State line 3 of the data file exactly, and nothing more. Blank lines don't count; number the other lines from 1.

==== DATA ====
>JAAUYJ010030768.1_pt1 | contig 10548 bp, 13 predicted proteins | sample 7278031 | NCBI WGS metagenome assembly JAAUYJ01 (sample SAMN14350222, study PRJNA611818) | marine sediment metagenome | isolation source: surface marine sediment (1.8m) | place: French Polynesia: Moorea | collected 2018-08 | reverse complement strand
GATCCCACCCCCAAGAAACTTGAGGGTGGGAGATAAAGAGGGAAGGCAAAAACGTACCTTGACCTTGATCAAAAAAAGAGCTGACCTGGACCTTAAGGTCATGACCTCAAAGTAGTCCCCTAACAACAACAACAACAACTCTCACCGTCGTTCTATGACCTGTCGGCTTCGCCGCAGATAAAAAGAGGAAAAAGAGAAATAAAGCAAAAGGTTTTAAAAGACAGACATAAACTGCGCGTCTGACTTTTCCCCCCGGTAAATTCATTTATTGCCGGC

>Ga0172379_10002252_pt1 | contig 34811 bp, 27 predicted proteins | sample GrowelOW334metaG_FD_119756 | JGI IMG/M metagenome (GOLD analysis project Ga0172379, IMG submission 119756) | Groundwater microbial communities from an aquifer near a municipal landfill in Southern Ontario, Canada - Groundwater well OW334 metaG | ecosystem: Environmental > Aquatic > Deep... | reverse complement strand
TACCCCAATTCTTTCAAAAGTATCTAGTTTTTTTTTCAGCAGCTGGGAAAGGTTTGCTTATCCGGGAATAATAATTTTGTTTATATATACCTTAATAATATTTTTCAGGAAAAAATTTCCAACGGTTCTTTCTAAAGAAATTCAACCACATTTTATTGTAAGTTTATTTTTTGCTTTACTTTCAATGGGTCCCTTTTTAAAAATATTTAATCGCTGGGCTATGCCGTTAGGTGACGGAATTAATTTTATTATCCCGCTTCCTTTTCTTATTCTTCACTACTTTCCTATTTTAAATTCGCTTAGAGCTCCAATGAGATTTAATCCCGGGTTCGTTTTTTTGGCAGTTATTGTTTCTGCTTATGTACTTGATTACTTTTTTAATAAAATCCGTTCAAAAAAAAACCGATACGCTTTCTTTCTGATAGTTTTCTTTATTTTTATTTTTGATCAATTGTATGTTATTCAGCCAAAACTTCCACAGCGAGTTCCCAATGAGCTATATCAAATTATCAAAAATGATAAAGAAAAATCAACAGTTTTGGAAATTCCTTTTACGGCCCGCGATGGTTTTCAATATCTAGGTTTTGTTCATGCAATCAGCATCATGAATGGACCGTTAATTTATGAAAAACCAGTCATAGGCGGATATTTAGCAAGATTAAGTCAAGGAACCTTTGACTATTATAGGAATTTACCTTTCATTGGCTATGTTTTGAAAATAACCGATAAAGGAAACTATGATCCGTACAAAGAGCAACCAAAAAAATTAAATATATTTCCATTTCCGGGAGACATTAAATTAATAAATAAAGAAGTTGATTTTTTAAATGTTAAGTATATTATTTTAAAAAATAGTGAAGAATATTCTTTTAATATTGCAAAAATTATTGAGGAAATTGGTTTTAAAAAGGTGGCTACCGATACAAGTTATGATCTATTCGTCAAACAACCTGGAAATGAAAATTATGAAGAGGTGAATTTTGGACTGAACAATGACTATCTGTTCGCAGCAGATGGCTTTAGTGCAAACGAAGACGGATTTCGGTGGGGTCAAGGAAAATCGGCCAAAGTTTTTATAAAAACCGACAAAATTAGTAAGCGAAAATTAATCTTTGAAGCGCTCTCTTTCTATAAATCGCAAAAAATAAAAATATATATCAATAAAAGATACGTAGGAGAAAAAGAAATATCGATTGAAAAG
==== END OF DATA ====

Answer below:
>Ga0172379_10002252_pt1 | contig 34811 bp, 27 predicted proteins | sample GrowelOW334metaG_FD_119756 | JGI IMG/M metagenome (GOLD analysis project Ga0172379, IMG submission 119756) | Groundwater microbial communities from an aquifer near a municipal landfill in Southern Ontario, Canada - Groundwater well OW334 metaG | ecosystem: Environmental > Aquatic > Deep... | reverse complement strand